Today’s films are a trio put together by Bill Cosby and Sidney Poitier: Uptown Saturday Night, Let’s Do It Again, and A Piece of the Action.
Uptown Saturday Night
Uptown Saturday Night is a 1974 comedy film written by Richard Wesley, and directed by Sir Sidney Poitier, who also stars in this film, along with Bill Cosby and Harry Belafonte. Cosby and Poitier teamed up again for Let’s Do It Again (1975) and A Piece of the Action (1977). Although their characters have different names in each film, the three films are considered to be a trilogy. It opened to positive reviews and helped Poitier get into other films as star and director.
Steve Jackson (Sir Sidney Poitier), a blue-collar worker at a steel mill, has just begun a two-weeks-long vacation. He is convinced by his friend Wardell Franklin (Bill Cosby) to go to a party that Saturday night at Madam Zenobia’s, an uptown nightclub.
While the two are at the party, the club is robbed. The masked bandits force the patrons to strip to their underwear, then steal their money and jewellery, including Steve’s wallet.
The following day, Steve is at home and reading his newspaper when he learns he has won the lottery. However, he realizes that the lottery ticket was in the wallet that was stolen from him, and Steve and Wardell spend the remainder of the film tracking down his wallet by consulting with crooked politicians, fake detectives, con-artists, and underworld crime bosses. As the ad for the film states: “They get funny when you mess with their money”
Let’s Do It Again
Let’s Do It Again is a 1975 film starring Sir Sidney Poitier, Bill Cosby and Jimmie Walker plus an all star black cast. The film, directed by Poitier, is about blue-collar workers who decide to rig a boxing match to raise money for their fraternal lodge. The song of the same name by The Staple Singers was featured as the opening and ending theme of the movie, and as a result, the two have become commonly associated with each other.
This was the second film pairing of Poitier and Cosby following Uptown Saturday Night, and followed by A Piece of the Action (1977). Although their characters have different names in each film, the three Poitier-Cosby pictures are considered to be a trilogy. Of the three, Let’s Do It Again has been the most successful both critically and commercially. Calvin Lockhart and Lee Chamberlin also appeared in Uptown Saturday Night.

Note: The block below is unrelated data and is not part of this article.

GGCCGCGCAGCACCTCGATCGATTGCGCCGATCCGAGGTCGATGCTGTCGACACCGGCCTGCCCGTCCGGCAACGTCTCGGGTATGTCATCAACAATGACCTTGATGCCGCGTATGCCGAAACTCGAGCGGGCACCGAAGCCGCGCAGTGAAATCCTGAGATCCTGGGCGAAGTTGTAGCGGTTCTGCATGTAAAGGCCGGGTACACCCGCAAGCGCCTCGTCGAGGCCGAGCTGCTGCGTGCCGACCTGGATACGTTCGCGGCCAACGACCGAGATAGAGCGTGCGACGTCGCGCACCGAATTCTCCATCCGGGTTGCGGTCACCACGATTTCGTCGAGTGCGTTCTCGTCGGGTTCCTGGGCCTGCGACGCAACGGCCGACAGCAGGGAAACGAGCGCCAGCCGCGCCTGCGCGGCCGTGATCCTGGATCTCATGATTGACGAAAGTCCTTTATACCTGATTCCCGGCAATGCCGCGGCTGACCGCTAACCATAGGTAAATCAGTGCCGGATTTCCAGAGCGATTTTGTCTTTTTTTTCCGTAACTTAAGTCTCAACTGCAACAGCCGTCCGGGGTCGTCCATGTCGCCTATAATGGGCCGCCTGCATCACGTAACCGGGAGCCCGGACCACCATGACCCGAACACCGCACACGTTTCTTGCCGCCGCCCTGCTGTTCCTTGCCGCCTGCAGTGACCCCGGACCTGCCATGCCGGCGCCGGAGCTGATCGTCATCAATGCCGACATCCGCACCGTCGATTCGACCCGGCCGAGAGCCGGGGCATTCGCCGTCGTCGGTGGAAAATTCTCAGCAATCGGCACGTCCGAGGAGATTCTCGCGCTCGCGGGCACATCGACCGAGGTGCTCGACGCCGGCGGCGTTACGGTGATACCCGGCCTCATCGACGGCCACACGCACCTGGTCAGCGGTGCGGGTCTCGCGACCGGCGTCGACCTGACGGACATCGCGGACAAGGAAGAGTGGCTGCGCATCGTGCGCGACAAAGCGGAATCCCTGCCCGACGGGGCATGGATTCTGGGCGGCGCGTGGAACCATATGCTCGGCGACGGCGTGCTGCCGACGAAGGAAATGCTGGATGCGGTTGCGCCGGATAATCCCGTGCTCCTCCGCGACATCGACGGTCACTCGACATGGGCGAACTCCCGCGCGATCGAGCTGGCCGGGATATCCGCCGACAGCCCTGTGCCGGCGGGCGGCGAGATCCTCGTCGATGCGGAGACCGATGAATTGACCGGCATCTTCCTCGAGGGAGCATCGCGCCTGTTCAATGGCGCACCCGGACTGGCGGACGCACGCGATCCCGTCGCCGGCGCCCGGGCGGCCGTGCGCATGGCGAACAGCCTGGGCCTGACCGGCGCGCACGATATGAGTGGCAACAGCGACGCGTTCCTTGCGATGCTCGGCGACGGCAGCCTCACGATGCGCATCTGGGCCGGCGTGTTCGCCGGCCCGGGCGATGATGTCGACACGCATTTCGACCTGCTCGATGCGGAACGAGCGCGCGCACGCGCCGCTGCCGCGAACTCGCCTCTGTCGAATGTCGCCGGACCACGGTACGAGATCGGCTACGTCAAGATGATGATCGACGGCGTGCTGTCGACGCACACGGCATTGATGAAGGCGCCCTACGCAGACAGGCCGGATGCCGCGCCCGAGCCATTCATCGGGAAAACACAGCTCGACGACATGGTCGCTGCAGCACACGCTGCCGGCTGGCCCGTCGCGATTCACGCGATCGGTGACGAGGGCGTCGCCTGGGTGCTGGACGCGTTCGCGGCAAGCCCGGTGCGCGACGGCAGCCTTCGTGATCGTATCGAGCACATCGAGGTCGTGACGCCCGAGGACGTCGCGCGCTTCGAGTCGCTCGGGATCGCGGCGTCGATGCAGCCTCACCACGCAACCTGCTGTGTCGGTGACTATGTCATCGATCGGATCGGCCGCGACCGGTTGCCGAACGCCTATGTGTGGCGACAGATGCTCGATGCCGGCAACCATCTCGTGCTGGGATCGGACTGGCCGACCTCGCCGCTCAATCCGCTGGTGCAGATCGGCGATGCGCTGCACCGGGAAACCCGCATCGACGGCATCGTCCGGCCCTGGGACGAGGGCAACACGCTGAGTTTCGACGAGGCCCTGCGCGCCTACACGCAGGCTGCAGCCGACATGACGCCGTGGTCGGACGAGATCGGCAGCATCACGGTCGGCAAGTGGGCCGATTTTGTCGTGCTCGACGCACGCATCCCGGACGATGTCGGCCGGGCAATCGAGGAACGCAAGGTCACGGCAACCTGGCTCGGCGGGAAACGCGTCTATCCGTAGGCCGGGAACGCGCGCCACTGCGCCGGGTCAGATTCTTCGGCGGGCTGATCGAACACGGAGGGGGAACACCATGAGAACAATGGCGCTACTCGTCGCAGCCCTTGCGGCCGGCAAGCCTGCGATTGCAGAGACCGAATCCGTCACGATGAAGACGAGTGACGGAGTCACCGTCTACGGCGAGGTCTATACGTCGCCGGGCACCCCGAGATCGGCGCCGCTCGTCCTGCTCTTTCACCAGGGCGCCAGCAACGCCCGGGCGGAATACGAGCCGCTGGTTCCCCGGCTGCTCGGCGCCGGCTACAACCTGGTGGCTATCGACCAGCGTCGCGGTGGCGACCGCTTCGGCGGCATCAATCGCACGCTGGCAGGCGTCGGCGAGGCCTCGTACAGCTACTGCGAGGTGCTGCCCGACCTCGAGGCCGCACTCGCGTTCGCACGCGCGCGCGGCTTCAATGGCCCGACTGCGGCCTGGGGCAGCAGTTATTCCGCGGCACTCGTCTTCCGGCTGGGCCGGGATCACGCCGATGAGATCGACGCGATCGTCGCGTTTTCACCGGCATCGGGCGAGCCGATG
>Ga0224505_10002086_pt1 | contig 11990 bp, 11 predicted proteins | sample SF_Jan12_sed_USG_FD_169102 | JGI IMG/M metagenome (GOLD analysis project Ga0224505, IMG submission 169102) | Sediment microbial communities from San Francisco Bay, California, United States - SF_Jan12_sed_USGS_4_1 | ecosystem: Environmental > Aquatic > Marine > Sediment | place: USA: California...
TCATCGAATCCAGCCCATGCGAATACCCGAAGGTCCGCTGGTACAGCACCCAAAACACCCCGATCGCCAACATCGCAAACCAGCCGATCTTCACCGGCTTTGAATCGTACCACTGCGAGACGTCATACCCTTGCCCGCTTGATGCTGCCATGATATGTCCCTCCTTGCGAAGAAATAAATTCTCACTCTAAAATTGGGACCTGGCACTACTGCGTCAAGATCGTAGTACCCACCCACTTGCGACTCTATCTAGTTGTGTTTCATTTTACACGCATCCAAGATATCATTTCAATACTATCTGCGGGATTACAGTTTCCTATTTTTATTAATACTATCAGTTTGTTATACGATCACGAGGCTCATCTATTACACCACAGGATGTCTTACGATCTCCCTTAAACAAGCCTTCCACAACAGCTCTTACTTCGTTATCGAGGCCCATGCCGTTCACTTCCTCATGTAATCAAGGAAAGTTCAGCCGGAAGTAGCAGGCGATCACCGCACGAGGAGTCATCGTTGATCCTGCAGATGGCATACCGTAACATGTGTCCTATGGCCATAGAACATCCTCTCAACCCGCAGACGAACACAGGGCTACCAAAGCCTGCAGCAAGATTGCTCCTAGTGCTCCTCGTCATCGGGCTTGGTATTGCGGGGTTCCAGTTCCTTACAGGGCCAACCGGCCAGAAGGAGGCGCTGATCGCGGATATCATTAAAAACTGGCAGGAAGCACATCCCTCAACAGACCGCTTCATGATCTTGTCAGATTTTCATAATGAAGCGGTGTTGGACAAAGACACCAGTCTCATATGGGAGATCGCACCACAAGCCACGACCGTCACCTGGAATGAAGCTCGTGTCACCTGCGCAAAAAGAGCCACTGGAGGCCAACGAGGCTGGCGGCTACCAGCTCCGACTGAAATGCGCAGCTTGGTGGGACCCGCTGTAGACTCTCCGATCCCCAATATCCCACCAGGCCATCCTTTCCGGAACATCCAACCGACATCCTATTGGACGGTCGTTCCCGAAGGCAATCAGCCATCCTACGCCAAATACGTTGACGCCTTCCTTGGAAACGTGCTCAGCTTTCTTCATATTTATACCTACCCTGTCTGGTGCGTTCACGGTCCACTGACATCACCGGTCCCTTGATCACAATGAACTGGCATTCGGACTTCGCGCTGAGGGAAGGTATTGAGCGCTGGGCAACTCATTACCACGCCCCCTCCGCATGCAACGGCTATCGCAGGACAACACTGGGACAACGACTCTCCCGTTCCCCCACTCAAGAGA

Set in Atlanta, it follows Clyde Williams (Poitier) and Billy Foster (Cosby) as a pair of blue-collar workers who are trying to raise funds for the Brothers and Sisters of Shaka. They decide to rig a boxing match in New Orleans. They use hypnotism to convince underdog boxer Bootney Farnsworth (Jimmie Walker) that he is a highly skilled prize fighter. He fights and defeats the champion, 40th Street Black (Rodolphus Lee Hayden). Williams and Foster clean up after betting Farnsworth. The pair return home, and all is fine until the gangsters who lost money betting on the other guy figure out the scam and come to Atlanta, to get the pair to do it again…or be killed.
Unable to enter Farnsworth’s training room to dehypnotize him, which in turn would cause him to lose the fight, Williams and Foster decide to bet on the match being a draw, and place bets with both gangster groups. They then enter 40th Street Black’s training room and successfully hypnotize him. Both fighters end up simultaneously knocking each other out, and Williams and Foster are able to collect their bets before the gangsters discover what happened.
A Piece of the Action
A Piece of the Action is a 1977 comedy crime film starring Sir Sidney Poitier and Bill Cosby. Poitier also directed the film. This was the third film pairing of Poitier and Cosby following Uptown Saturday Night and Let’s Do It Again, and Poitier’s last acting role for more than 10 years, as he focused his attentions on just directing. The film also stars James Earl Jones.
Dave Anderson (Cosby) and Manny Durrell (Poitier) are two high-class sneak thieves who have never been caught. Joshua Burke (Jones) is a retired detective who has enough evidence on the both of them to put them behind bars. Instead, he offers to maintain his silence if the crooks will go straight and do work at a youth center for delinquents. At first, the crooks are reluctant and unwilling (and so are the kids). As time goes by they gain the trust and admiration of the kids and they start to enjoy the job. All goes well until someone out of the past tells them they have to do one last heist…or else…